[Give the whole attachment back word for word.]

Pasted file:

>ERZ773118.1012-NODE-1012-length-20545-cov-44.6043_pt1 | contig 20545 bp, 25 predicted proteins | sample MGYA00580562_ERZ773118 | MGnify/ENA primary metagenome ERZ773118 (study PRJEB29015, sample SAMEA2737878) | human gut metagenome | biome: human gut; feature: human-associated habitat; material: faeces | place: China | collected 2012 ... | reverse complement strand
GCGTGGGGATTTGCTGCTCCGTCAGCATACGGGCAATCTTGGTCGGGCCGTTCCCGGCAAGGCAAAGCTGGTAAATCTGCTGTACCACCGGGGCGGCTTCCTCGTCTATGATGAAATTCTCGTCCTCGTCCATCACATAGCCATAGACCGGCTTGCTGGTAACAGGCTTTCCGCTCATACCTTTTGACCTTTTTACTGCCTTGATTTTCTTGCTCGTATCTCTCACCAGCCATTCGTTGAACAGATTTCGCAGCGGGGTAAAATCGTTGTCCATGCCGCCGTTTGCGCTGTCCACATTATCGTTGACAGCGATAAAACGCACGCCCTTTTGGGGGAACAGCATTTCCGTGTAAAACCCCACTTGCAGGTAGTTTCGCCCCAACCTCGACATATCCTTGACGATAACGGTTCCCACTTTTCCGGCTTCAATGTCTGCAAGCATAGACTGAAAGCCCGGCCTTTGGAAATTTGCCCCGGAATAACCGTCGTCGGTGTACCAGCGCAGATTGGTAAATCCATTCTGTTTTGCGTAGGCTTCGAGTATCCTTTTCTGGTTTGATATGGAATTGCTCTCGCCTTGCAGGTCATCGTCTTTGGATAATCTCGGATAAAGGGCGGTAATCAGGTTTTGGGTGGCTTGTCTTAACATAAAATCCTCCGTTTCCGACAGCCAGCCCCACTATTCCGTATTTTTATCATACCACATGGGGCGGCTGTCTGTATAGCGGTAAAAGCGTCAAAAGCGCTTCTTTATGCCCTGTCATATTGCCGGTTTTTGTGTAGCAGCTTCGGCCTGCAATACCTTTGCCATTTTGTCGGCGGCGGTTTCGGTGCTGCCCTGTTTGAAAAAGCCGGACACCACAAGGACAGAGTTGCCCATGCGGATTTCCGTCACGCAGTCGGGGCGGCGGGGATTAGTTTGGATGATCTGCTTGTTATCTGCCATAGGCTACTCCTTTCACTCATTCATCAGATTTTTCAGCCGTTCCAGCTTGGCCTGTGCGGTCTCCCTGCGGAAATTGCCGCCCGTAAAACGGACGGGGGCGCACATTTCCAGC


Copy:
>ERZ773118.1012-NODE-1012-length-20545-cov-44.6043_pt1 | contig 20545 bp, 25 predicted proteins | sample MGYA00580562_ERZ773118 | MGnify/ENA primary metagenome ERZ773118 (study PRJEB29015, sample SAMEA2737878) | human gut metagenome | biome: human gut; feature: human-associated habitat; material: faeces | place: China | collected 2012 ... | reverse complement strand
GCGTGGGGATTTGCTGCTCCGTCAGCATACGGGCAATCTTGGTCGGGCCGTTCCCGGCAAGGCAAAGCTGGTAAATCTGCTGTACCACCGGGGCGGCTTCCTCGTCTATGATGAAATTCTCGTCCTCGTCCATCACATAGCCATAGACCGGCTTGCTGGTAACAGGCTTTCCGCTCATACCTTTTGACCTTTTTACTGCCTTGATTTTCTTGCTCGTATCTCTCACCAGCCATTCGTTGAACAGATTTCGCAGCGGGGTAAAATCGTTGTCCATGCCGCCGTTTGCGCTGTCCACATTATCGTTGACAGCGATAAAACGCACGCCCTTTTGGGGGAACAGCATTTCCGTGTAAAACCCCACTTGCAGGTAGTTTCGCCCCAACCTCGACATATCCTTGACGATAACGGTTCCCACTTTTCCGGCTTCAATGTCTGCAAGCATAGACTGAAAGCCCGGCCTTTGGAAATTTGCCCCGGAATAACCGTCGTCGGTGTACCAGCGCAGATTGGTAAATCCATTCTGTTTTGCGTAGGCTTCGAGTATCCTTTTCTGGTTTGATATGGAATTGCTCTCGCCTTGCAGGTCATCGTCTTTGGATAATCTCGGATAAAGGGCGGTAATCAGGTTTTGGGTGGCTTGTCTTAACATAAAATCCTCCGTTTCCGACAGCCAGCCCCACTATTCCGTATTTTTATCATACCACATGGGGCGGCTGTCTGTATAGCGGTAAAAGCGTCAAAAGCGCTTCTTTATGCCCTGTCATATTGCCGGTTTTTGTGTAGCAGCTTCGGCCTGCAATACCTTTGCCATTTTGTCGGCGGCGGTTTCGGTGCTGCCCTGTTTGAAAAAGCCGGACACCACAAGGACAGAGTTGCCCATGCGGATTTCCGTCACGCAGTCGGGGCGGCGGGGATTAGTTTGGATGATCTGCTTGTTATCTGCCATAGGCTACTCCTTTCACTCATTCATCAGATTTTTCAGCCGTTCCAGCTTGGCCTGTGCGGTCTCCCTGCGGAAATTGCCGCCCGTAAAACGGACGGGGGCGCACATTTCCAGC